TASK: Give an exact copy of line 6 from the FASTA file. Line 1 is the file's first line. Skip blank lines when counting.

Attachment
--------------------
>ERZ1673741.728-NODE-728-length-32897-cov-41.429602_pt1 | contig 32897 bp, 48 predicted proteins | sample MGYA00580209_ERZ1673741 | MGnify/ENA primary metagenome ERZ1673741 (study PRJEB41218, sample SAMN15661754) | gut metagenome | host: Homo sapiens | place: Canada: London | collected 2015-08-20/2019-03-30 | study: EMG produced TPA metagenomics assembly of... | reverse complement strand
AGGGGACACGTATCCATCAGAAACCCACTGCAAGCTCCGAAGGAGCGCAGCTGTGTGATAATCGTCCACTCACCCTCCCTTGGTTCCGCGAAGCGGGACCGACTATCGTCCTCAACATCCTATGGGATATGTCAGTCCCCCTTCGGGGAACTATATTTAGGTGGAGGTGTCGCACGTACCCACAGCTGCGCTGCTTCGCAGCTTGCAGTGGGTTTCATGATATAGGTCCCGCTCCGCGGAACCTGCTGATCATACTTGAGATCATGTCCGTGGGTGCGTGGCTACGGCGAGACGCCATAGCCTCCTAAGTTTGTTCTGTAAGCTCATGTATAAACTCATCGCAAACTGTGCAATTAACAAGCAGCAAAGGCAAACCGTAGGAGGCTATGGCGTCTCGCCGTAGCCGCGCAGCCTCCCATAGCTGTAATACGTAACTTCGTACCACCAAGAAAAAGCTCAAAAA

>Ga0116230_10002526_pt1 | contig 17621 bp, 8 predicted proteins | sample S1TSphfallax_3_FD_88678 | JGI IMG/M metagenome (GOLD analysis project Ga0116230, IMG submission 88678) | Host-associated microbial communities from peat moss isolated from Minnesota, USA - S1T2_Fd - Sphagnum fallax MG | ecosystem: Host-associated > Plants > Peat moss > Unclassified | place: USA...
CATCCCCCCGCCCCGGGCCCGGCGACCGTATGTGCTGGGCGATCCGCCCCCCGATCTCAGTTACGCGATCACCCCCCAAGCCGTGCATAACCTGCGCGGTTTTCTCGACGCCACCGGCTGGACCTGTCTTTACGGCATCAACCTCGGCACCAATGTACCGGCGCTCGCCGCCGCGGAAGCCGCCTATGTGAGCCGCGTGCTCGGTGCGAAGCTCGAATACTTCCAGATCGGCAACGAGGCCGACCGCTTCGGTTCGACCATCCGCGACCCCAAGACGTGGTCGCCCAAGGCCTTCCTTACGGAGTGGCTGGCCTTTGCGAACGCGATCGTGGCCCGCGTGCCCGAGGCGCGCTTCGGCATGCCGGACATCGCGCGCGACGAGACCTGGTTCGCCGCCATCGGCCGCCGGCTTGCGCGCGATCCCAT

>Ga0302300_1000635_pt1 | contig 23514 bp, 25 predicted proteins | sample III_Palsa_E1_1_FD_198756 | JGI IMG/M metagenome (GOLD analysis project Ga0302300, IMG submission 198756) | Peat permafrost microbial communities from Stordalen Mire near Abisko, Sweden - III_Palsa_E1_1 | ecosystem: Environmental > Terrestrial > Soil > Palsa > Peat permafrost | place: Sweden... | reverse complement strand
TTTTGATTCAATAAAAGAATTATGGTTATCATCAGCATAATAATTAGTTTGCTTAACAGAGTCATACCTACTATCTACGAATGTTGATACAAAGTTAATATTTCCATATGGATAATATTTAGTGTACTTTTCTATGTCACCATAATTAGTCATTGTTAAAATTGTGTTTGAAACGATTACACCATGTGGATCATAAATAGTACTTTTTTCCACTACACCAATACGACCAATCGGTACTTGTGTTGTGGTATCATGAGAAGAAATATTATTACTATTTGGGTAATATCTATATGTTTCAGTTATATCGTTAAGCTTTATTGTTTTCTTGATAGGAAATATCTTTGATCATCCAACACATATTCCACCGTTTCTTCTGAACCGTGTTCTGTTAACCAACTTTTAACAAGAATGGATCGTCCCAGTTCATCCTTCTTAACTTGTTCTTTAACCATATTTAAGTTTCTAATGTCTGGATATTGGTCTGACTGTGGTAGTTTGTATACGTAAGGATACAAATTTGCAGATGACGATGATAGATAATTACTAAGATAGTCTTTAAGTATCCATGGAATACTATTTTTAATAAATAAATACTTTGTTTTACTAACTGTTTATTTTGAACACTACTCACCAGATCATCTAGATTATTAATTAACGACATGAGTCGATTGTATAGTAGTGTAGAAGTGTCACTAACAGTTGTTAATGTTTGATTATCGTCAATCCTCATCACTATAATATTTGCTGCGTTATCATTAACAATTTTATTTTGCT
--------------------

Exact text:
TTTTGATTCAATAAAAGAATTATGGTTATCATCAGCATAATAATTAGTTTGCTTAACAGAGTCATACCTACTATCTACGAATGTTGATACAAAGTTAATATTTCCATATGGATAATATTTAGTGTACTTTTCTATGTCACCATAATTAGTCATTGTTAAAATTGTGTTTGAAACGATTACACCATGTGGATCATAAATAGTACTTTTTTCCACTACACCAATACGACCAATCGGTACTTGTGTTGTGGTATCATGAGAAGAAATATTATTACTATTTGGGTAATATCTATATGTTTCAGTTATATCGTTAAGCTTTATTGTTTTCTTGATAGGAAATATCTTTGATCATCCAACACATATTCCACCGTTTCTTCTGAACCGTGTTCTGTTAACCAACTTTTAACAAGAATGGATCGTCCCAGTTCATCCTTCTTAACTTGTTCTTTAACCATATTTAAGTTTCTAATGTCTGGATATTGGTCTGACTGTGGTAGTTTGTATACGTAAGGATACAAATTTGCAGATGACGATGATAGATAATTACTAAGATAGTCTTTAAGTATCCATGGAATACTATTTTTAATAAATAAATACTTTGTTTTACTAACTGTTTATTTTGAACACTACTCACCAGATCATCTAGATTATTAATTAACGACATGAGTCGATTGTATAGTAGTGTAGAAGTGTCACTAACAGTTGTTAATGTTTGATTATCGTCAATCCTCATCACTATAATATTTGCTGCGTTATCATTAACAATTTTATTTTGCT